Chronic hepatitis C virus infection (HCV) affects 180 million people worldwide. Chronic HCV can cause hepatic decompensation, hepatocellular carcinoma (HCC), and portal hypertension1. Nowadays, chronic HCV is the leading indication for liver transplantation in developed countries. HCV is an enveloped single-stranded RNA virus that is transmitted in humans through blood-to-blood contact2. Acute infection leads to chronic infection in 50-80%3. In most cases, chronic HCV infection remains relatively asymptomatic until complications of disease present. Natural course of chronic HCV infection is highly variable with serious liver disease developing in one third of persons 20 years or less after infection and no progression in another third for 30 years or longer. Factors that accelerate clinical progression include alcohol intake, which has a pronounced effect on the course of the disease, co-infection with HIV or HBV, male sex, and older age at infection. Once cirrhosis is established, the risk of HCC is approximately one to four percent per year. HCC can occur without cirrhosis but is rare. For this reason, antiviral treatment is ideally provided in pre-cirrhotic liver disease. Furthermore, antiviral treatment is more effective in non-cirrhotic and, preferably less fibrotic stages of chronic HCV infection.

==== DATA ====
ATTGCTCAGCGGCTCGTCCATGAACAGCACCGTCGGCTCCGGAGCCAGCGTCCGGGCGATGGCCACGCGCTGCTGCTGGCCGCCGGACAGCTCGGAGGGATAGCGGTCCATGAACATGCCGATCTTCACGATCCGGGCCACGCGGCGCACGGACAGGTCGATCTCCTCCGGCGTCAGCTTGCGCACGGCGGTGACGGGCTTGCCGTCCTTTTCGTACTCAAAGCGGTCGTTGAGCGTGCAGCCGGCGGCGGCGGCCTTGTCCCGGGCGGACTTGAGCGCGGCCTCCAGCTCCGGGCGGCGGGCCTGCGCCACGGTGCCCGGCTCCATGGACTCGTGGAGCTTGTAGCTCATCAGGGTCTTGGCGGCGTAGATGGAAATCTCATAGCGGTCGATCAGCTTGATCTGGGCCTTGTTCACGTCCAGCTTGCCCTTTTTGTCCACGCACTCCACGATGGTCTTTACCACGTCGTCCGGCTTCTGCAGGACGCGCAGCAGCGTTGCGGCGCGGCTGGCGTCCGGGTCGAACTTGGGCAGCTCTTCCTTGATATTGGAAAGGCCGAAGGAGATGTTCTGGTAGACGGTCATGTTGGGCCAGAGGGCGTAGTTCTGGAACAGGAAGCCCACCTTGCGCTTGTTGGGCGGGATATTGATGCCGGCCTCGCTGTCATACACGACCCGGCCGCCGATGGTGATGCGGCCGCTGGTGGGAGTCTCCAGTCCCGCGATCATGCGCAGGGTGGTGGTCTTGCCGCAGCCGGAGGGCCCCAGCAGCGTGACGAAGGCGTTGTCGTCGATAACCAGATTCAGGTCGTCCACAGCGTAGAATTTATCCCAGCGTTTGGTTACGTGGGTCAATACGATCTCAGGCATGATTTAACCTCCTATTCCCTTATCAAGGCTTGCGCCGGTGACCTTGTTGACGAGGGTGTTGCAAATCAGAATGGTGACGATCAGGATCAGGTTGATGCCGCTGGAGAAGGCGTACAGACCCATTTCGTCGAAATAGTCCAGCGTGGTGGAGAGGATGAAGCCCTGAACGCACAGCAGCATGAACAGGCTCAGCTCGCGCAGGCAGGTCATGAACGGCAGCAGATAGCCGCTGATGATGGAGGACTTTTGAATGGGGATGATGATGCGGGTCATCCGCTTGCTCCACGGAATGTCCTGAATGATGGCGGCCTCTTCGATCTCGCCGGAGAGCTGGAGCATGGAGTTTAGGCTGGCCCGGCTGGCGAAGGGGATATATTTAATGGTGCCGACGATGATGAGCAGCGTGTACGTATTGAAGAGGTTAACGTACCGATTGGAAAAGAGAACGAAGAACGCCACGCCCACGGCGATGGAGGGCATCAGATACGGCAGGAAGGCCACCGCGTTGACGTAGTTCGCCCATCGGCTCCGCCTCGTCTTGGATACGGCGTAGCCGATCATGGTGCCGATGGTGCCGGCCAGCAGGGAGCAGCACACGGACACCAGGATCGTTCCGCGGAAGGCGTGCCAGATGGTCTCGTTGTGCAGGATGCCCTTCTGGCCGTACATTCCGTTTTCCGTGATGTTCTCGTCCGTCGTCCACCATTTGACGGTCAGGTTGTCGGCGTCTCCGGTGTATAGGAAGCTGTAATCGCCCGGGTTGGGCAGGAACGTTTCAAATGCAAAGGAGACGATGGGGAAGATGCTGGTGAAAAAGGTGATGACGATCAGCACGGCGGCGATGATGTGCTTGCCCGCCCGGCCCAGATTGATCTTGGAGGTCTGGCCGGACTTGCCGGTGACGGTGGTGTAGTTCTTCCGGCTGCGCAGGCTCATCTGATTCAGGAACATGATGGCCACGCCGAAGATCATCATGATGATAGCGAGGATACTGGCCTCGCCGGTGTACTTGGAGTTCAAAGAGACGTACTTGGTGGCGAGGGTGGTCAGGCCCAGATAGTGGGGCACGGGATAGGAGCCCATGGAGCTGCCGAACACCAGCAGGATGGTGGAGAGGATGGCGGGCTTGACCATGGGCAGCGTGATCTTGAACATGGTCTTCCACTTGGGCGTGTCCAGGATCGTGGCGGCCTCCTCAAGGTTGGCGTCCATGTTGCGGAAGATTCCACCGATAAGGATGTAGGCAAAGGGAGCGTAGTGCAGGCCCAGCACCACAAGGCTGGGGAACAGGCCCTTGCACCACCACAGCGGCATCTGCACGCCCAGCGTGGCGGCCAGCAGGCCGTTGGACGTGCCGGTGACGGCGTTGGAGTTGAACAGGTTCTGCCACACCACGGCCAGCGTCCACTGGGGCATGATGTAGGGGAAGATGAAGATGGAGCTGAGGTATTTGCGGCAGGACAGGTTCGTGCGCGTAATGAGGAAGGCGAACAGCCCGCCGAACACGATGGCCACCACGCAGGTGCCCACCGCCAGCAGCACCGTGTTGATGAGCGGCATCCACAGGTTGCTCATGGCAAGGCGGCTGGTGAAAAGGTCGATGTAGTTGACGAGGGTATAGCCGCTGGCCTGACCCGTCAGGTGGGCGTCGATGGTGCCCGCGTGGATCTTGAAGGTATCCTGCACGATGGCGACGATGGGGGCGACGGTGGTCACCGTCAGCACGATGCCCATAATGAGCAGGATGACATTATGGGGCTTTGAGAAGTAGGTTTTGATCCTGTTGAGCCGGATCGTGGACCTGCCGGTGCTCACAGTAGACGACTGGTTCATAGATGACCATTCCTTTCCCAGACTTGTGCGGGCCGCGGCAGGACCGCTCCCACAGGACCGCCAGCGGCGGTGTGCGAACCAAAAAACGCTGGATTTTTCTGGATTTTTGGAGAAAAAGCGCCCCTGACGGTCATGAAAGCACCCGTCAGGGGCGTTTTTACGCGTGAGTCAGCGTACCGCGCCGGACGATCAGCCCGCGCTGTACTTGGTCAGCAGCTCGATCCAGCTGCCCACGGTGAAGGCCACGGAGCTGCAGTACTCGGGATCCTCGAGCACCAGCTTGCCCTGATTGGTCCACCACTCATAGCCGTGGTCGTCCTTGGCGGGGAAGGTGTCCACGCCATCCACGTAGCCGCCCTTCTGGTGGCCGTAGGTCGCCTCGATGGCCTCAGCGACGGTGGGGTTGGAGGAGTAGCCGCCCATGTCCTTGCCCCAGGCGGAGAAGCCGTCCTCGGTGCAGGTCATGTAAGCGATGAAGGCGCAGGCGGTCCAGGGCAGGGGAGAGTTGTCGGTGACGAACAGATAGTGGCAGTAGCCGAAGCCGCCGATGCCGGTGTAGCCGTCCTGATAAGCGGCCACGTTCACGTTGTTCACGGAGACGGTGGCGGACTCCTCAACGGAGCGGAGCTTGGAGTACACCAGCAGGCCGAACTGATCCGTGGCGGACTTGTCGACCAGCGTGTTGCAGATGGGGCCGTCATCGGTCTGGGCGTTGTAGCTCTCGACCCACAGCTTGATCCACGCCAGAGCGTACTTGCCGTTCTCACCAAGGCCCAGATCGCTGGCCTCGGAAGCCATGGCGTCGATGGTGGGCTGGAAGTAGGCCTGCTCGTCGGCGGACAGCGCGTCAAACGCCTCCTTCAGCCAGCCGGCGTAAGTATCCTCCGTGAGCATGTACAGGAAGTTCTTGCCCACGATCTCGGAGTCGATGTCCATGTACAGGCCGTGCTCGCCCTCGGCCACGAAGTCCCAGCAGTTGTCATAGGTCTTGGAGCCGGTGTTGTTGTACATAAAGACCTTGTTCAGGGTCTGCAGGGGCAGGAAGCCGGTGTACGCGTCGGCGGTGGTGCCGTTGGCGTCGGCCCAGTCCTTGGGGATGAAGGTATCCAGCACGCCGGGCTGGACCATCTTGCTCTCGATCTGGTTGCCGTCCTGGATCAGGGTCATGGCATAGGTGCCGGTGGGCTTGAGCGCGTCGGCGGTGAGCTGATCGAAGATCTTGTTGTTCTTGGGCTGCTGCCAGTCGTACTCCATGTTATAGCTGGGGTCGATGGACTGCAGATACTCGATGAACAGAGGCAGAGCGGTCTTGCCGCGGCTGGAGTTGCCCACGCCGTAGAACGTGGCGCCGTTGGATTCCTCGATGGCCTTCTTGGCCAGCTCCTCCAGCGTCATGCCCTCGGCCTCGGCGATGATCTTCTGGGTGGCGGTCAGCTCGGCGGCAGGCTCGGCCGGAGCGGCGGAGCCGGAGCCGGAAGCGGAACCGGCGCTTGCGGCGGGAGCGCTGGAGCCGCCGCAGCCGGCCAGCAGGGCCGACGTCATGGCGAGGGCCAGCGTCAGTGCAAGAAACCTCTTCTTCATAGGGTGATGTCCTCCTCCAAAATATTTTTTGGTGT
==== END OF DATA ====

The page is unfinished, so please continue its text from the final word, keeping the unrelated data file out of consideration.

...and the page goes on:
Additional Metadata
Keywords chronic hepatitis C, infectious diseases
Promotor H.L.A. Janssen (Harry)
Publisher Erasmus University Rotterdam
Sponsor Printing of this thesis was supported by Erasmus Unversiteit Rotterdam, the department of Gastroenterology and Hepatology of the Erasmus MC Rotterdam, Nederlandse Vereniging voor Hepatologie, Merck, Sharp & Dohme B.V, Roche, Janssen Cilag, Hitachi Medical Systems en Zambon.
ISBN 978-94-6169-399-0
Persistent URL
Hotho, D.M. (2013, June 21). Chronic Hepatitis C Infection: Clinical and Societal Evaluations. Erasmus University Rotterdam. Retrieved from